Yes or no?
Me: I actually kind of hate it.
And unlike stories told in present tense, which I also don’t like but am willing to tolerate, I’ve definitely been known to pass over books written from multiple points of view, particularly those with the proverbial “cast of thousands” in which every character has their say
Case in point: everything after A Game of Thrones in George R.R. Martin’s Song of Ice and Fire series.
(Changing viewpoint characters isn’t the only reason I bailed on the series: Martin also has the unfortunate habit of killing off main characters with homicidal regularity. Which, it could be argued, is a further manifestation of the books’ revolving door of POVs.)
It may well be that the reason I’m not reading so many books with multiple viewpoint characters anymore is because I’ve largely given up on the genre where it’s a near-ubiquitous storytelling element: epic fantasy.
Multiple viewpoints are found in other genres as well: pretty much every genre I’ve ever read in my life (which is to say, every genre) has its contenders. Indeed, multiple POVs is probably the more common way the tell a story as compared to a single viewpoint character.
But that single, narrating character is my preference both in reading and in writing, for two main reasons:
Yes or no?
Not even a little, really.
This isn’t to say I won’t read a book if it’s narrated in present tense. Indeed, I’ve never purposely avoided reading one for that reason, and two of my favourite YA series – Libba Bray’s Gemma Doyle trilogy and Beth Revis’s Across the Universe trilogy – are written in present tense.
But it’s definitely not my favourite style or writing. I definitely need to brace myself before diving into a story told in this way. I certainly have no plans to write my own present tense story anytime soon.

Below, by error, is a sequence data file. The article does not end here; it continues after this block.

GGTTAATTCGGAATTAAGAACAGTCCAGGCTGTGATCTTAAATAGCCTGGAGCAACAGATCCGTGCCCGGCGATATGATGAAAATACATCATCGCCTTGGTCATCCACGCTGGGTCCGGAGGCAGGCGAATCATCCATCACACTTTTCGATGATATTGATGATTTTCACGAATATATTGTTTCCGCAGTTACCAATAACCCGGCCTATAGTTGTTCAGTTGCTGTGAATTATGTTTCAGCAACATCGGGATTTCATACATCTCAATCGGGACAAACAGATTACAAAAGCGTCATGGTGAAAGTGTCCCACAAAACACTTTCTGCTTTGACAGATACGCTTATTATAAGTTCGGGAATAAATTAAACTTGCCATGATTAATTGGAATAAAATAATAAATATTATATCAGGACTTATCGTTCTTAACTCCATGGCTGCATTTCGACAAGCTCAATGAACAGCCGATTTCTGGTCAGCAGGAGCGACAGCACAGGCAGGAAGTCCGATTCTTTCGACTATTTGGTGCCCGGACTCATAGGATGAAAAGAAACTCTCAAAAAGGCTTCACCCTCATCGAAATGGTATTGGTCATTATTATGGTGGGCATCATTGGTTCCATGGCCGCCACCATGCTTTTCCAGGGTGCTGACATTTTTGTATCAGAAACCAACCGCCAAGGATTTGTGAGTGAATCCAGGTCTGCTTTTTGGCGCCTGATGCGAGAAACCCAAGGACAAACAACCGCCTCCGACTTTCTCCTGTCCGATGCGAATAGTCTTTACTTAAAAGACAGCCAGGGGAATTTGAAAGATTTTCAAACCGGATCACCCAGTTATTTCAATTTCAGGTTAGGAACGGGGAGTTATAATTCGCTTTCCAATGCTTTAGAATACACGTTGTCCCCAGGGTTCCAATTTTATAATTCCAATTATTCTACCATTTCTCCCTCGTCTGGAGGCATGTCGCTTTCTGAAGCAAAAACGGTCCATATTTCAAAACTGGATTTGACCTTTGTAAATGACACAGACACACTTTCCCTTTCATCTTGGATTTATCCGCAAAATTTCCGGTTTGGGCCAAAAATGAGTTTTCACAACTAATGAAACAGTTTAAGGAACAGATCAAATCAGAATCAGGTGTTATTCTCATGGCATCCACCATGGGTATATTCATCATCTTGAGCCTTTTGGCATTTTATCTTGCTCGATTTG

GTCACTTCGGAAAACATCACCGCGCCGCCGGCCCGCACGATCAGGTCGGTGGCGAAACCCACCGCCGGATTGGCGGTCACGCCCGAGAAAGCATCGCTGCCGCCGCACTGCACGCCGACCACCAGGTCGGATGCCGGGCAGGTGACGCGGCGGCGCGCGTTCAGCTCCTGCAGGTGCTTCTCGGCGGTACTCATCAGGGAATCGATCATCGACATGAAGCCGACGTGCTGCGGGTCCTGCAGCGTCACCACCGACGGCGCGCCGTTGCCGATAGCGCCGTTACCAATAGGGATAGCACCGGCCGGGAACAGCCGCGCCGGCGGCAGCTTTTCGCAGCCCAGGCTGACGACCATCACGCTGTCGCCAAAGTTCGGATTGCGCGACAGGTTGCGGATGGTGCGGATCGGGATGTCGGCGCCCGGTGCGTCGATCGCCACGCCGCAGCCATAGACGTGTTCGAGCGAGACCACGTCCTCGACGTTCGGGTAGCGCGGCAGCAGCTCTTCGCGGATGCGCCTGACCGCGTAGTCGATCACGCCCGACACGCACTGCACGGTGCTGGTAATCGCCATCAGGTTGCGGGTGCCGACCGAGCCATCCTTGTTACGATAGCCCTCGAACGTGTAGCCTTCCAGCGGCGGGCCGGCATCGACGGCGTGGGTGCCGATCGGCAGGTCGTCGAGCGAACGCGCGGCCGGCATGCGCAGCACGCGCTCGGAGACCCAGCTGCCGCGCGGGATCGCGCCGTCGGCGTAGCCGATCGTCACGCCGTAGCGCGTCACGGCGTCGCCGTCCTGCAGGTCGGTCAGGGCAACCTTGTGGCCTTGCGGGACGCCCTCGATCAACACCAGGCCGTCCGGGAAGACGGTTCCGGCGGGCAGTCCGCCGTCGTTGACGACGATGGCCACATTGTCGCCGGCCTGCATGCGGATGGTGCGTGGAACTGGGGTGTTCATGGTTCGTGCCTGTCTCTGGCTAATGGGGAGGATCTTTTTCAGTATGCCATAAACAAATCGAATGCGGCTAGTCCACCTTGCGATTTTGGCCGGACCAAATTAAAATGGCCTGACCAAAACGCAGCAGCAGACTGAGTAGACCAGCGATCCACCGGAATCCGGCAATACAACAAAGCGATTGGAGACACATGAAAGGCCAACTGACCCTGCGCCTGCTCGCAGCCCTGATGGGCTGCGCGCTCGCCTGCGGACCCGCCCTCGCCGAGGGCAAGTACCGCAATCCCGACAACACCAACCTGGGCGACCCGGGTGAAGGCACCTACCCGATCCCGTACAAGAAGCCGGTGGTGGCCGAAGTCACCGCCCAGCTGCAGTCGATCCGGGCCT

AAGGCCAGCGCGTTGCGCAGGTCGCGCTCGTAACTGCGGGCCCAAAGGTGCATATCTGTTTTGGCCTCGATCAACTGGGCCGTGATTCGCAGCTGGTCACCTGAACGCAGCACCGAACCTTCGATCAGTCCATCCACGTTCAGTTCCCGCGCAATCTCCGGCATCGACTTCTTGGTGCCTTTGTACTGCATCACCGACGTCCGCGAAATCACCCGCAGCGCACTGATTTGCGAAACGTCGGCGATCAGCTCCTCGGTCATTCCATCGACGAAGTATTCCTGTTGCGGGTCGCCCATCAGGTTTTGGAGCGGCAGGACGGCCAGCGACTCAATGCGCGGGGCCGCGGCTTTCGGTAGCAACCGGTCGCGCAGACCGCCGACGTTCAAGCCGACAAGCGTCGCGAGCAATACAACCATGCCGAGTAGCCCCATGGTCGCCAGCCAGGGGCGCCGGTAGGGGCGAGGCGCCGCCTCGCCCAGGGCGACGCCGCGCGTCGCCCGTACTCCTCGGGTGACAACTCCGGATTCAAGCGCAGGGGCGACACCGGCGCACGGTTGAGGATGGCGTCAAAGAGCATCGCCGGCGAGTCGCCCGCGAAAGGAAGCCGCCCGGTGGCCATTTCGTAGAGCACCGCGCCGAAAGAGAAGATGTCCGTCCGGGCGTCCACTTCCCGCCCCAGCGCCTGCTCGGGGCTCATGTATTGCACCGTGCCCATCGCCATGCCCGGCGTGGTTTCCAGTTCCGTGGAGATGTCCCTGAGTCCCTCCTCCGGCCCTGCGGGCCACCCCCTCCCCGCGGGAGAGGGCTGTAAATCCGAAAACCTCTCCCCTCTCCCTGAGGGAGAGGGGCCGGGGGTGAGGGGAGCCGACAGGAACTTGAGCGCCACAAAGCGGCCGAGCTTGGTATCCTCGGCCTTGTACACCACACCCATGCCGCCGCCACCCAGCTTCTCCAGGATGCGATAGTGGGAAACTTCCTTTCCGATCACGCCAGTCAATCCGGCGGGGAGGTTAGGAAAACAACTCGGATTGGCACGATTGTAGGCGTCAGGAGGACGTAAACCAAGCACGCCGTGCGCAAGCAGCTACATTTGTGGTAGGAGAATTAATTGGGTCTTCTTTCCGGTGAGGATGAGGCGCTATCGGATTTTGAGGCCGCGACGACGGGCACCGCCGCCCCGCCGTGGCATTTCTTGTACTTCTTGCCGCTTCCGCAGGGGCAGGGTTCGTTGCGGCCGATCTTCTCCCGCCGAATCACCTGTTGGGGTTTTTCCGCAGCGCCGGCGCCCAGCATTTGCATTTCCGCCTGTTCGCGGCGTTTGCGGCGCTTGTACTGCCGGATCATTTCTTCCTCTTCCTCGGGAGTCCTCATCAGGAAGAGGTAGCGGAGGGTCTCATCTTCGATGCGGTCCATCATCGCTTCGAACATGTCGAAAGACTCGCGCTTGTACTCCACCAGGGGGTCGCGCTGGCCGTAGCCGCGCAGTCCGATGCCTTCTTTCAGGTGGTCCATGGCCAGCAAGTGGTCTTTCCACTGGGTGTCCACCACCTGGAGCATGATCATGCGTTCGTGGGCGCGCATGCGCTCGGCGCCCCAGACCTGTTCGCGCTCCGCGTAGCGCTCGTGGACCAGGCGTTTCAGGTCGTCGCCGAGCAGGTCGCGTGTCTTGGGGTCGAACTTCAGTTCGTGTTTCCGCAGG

Yes or no?
Well, which is it?
This isn’t an attempt to be non-committal in my answer. Rather, I find there are certain circumstances where I love it and all the intimacy and insight it offers into the narrator’s character, and other times where it leaves me cold.
It goes without saying that stories in first-person are told by I – from the point of view of the narrator (who is typically also the protagonist), and likewise told in the narrator’s voice. As a style of telling a story, it can be found in any genre, but is particularly common in YA, chick lit, memoir, and occasionally historical and romance.
It’s popularity among those who like it seems to be due to the extreme closeness it allows to develop between narrator and reader.
Such ready access to the narrator’s thoughts and observations can be incredibly instructive to the reader in understanding what this person is all about. So instructive, in fact, that the reader may come to feel like s/he is the narrator, vicariously living every joy and pain that befalls the narrator as his/her their own. The constant appearance of the word “I” – of the reader hearing it echo over and over within his/her thoughts – can further contribute to this.
What I described above is not the case for me, though.